The Working Poor Should Be Better Off

“The working poor should be better off than the non-working poor.”

So says my good friend and tireless champion for the dispossessed, Gregg Keesling, who runs a very successful social enterprise employing ex-offenders here in Indianapolis. It’s a theme that resonates across the network of LISC-sponsored Financial Opportunity Centers (known as Centers for Working Families in Indianapolis).

There’s much rhetoric about why the poor stay poor, but the FOCs are seeing people every day who work for living but seem to get nowhere. It’s a complicated dynamic – partly behavioral but mostly about lack of assets – social capital, educational attainment, family-sustaining wages.

And while FOCs can help to make a difference in moving low-wage families toward asset growth, there are also public policy issues that come into play. For a clear contrast in political perspectives, check out recent Wall Street Journal opinion pieces by Sen. Cory Booker (D-New Jersey) and Rep. Paul Ryan (R-Wisconsin).

Here are just a few public policy issues that affect working poor families:

Cliff effect: Public assistance recipients who a start a job – even at minimum wage – lose most of their benefits immediately, making it very difficult, if not impossible, to manage the transition from assistance to independence. A recent study of the cliff effect here in Indiana illustrates the point. Phasing out public assistance over a period of 6-12 months could have a dramatic impact on low-wage workers.

Tax reform: The tax code contains disincentives to work. Sen. Patty Murray (D-Washington) has noted that the second wage earner in a household often pays a higher rate than the first. She has introduced legislation that would offer a 20% deduction on the second wage earner’s salary up to $60,000. She also proposes an expansion of the Earned Income Tax Credit for workers without children. She would lower the eligibility age from 25 to 21. She proposes paying for this by closing loopholes in the tax code that favor the wealthy – a position shared by a number of her Republican colleagues in Congress.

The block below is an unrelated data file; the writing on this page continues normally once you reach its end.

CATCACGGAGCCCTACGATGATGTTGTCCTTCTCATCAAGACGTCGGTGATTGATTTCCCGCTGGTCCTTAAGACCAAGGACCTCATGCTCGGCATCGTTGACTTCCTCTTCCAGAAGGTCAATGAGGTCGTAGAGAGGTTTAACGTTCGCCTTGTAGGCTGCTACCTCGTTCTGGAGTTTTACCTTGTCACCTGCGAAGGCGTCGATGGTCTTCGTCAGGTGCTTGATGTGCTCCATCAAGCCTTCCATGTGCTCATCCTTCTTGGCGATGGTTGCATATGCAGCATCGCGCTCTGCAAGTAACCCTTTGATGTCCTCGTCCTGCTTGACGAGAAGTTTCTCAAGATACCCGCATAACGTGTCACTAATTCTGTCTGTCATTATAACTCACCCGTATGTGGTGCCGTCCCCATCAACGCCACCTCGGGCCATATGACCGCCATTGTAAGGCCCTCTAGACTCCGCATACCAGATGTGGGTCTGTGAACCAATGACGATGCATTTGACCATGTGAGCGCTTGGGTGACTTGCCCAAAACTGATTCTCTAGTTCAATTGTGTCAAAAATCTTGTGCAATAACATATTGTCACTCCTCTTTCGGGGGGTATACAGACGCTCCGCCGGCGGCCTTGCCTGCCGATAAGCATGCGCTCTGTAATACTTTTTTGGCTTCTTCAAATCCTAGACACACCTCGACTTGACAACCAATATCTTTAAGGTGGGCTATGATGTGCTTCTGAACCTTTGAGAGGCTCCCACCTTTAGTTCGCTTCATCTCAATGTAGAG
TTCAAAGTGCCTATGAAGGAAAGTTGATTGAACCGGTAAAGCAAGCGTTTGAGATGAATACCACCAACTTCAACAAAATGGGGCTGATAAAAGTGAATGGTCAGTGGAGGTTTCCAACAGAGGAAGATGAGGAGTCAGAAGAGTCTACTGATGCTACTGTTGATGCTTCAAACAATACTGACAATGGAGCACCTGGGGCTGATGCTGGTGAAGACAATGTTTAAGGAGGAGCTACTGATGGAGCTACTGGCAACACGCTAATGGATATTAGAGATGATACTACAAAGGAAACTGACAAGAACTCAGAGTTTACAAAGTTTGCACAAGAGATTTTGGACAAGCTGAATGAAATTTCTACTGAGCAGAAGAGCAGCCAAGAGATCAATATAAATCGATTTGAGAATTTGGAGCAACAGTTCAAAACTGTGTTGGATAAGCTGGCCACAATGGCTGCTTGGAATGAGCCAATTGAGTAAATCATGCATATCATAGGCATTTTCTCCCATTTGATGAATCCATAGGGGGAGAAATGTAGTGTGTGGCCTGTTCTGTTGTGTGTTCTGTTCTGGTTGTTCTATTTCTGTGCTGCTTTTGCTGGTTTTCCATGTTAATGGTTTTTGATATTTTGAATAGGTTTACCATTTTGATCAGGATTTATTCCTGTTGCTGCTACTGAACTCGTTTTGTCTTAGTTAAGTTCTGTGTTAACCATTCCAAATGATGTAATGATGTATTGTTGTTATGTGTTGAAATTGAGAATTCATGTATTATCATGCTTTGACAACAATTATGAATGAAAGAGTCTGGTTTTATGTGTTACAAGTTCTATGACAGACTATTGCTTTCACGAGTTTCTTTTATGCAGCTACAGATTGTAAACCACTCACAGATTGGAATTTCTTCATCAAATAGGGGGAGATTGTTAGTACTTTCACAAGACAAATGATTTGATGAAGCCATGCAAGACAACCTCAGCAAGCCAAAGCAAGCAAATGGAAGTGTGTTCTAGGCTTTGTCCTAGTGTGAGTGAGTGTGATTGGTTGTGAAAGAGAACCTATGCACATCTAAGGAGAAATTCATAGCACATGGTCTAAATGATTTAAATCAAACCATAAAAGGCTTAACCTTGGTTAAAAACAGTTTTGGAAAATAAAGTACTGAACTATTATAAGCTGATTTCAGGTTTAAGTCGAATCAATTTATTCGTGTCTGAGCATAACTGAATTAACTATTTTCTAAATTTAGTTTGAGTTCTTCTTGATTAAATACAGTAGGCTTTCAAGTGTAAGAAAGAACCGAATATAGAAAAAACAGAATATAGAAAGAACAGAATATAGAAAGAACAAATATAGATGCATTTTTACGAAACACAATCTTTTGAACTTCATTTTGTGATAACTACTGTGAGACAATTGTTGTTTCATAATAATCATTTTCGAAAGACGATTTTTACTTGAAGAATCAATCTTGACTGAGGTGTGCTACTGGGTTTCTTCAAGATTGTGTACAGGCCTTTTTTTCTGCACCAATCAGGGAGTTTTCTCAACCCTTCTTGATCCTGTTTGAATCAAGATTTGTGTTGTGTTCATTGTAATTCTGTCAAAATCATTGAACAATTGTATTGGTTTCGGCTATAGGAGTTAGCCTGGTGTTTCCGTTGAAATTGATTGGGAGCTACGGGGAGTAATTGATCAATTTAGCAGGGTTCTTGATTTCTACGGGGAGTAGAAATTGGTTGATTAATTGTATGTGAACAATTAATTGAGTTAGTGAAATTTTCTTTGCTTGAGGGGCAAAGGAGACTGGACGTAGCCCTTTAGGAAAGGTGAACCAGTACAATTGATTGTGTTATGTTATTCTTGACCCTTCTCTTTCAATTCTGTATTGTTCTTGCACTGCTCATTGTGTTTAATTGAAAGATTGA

Minimum wage: Raising the minimum wage is always contentious, but advocates of the working poor maintain that the benefits outweigh the possible risks in the job market (that hiring will contract, that lesser skilled workers will step to the back of the line). Some argue that a low minimum wage amounts to corporate welfare. McDonald’s and Wal-Mart have both suffered recent embarrassment over this issue.

Changes in public policy, coupled with on-the-ground efforts by FOC coaches to help families grow both their financial capability and their assets, can have a profound impact in the communities where LISC works every day.

Indianapolis LISC supports seven local Centers for Working Families that have served more than 10,000 families who have received an array of “bundled” services, including employment assistance, financial coaching, and strategic and practical support. Over 1,400 people have been placed in jobs, with nearly 800 families achieving net income gains.